A while ago, I was discussing the User Interface (UI) / User Experience (UX) with a friend who was building a B2C internet service. We're discussing the user process flow through the service's most critical feature.
Whilst building a B2C service at Midentity, I was handed some painfully humiliating lessons about the level of (in)competence of my users / what they understood about my product and its features / how much information they retained when they moved from screen to screen.
I emphasised to my good friend the very high standard of the user experience that is required for a B2C service. It has to be crystal clear.
My user experience litmus testHere's the ideal usage scenario vs the actual scenario
|Ideal Usage||Actual Usage|
|User is focussed on the task in hand|
User is insanely multi-tasking:
|Timely Completion of Task||Intermittent Usage|
|User has clear understanding what the service provides||Very hazy comprehension of the service|
|Clear understanding of what parts of the user will benefit from||User discovers the product's benefits by using it, not be reading about it.
What's the difference between B2C and B2B UX?B2B users are paid to use your product or service. They are much more compelled to read the instructions / follow the process / get it right. They may have distractions but, in general, these will be much less than in the B2C environment.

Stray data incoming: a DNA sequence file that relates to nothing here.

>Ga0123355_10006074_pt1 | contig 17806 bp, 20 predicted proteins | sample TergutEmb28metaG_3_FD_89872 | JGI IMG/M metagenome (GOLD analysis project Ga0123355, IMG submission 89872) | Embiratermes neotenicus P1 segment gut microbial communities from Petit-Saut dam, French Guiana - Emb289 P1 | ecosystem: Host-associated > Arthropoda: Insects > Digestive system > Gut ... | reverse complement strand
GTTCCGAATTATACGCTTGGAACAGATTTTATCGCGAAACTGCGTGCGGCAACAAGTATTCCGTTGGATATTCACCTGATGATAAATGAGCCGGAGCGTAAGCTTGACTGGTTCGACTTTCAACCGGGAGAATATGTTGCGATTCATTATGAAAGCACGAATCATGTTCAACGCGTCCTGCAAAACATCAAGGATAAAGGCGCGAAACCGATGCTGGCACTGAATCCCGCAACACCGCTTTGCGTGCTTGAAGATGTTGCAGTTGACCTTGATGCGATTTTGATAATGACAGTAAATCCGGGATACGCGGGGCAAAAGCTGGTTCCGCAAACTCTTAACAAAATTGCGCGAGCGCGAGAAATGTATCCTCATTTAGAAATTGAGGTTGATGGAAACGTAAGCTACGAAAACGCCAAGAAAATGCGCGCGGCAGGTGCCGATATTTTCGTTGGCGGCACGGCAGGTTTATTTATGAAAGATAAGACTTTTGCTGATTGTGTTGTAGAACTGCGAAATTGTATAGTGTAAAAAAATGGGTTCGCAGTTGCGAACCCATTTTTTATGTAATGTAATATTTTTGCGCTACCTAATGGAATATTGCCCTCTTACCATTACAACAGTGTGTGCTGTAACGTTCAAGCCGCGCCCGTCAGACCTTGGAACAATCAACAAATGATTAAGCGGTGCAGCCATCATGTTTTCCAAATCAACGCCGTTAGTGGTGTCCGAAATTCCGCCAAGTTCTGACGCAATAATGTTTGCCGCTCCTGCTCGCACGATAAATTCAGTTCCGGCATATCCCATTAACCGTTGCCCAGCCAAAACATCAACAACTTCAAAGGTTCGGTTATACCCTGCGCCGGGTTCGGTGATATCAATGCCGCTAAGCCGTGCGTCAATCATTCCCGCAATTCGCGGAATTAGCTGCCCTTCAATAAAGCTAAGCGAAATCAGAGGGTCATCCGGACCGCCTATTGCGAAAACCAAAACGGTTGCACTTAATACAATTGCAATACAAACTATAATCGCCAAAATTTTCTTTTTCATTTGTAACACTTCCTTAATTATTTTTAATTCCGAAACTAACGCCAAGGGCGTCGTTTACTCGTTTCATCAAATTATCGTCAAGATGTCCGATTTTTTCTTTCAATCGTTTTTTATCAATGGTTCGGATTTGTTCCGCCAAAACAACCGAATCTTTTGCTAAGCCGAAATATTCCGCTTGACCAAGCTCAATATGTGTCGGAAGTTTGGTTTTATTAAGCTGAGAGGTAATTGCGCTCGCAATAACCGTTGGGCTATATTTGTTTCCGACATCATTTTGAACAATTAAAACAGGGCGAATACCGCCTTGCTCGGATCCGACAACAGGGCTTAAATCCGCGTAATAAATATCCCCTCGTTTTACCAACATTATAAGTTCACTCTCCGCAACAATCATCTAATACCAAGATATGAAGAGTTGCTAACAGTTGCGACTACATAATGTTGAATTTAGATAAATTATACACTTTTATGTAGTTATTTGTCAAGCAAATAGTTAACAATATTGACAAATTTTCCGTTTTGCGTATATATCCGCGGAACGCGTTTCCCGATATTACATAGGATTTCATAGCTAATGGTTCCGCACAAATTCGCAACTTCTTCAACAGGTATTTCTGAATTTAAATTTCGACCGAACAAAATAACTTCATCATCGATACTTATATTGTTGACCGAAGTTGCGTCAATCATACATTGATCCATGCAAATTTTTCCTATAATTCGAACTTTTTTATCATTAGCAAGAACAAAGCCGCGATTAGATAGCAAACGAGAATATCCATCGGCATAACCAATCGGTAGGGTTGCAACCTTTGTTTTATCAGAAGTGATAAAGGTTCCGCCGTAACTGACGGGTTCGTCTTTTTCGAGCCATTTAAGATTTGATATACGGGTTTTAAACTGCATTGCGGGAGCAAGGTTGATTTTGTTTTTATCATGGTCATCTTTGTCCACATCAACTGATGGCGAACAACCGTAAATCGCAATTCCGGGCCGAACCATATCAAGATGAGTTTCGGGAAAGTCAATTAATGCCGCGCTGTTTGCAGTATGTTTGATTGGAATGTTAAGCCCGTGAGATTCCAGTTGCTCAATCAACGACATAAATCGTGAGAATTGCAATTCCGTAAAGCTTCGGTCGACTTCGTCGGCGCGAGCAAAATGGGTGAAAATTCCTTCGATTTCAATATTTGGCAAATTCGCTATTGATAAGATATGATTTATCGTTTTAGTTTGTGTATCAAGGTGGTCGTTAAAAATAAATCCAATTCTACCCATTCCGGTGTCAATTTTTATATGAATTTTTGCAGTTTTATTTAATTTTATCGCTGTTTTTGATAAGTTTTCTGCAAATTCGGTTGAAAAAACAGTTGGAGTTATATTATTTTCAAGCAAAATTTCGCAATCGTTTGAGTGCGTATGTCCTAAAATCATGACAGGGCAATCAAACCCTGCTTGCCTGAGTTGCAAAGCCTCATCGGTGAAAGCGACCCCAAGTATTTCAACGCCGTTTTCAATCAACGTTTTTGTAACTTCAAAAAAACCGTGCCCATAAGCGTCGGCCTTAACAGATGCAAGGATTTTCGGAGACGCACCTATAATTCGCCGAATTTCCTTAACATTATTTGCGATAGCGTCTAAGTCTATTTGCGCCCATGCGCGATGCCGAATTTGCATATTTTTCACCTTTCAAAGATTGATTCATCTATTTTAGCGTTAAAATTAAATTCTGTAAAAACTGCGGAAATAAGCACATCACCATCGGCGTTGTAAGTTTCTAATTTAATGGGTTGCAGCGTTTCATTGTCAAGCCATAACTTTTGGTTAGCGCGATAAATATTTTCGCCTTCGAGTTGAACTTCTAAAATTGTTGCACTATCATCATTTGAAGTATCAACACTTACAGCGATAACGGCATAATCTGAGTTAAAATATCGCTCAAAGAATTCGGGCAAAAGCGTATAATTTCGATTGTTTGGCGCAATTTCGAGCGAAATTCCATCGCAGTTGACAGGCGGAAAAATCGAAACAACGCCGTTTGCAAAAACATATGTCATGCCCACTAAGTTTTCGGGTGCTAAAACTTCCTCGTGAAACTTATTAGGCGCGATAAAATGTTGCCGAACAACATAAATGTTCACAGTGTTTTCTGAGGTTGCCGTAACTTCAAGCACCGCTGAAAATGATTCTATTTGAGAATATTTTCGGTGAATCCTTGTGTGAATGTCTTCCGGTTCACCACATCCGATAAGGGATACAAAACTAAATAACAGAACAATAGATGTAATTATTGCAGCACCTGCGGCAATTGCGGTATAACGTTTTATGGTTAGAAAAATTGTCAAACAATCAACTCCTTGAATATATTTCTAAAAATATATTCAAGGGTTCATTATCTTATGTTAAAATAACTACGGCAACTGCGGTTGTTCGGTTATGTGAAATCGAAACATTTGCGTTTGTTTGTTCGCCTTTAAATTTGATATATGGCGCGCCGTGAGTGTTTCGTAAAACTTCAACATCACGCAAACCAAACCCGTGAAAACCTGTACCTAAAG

- Use your product in the Actual Usage mode above - even better get your love one to use your product in the Actual Usage mode - and prepared to be depressed!
- Every screen needs to be self supporting ie don't conclude that the user knew what button they pressed to get to the current screen OR why they pressed it originally.
- Revisage constant restarts (eg multiple registrations, forgotten password requests half way through registration).
- Watch 'virigin' / untouched new users as often as you can.
- Use focus groups.
- BUT be wary, users will say they want X functionality, but once produced never use it.
- Groups are also susceptible to Group Think ie one person makes a suggestion and the group conforms to that opinion, even if all the individuals individually don't profess to have that opinion.
- Track what users actually do, not what they say they do.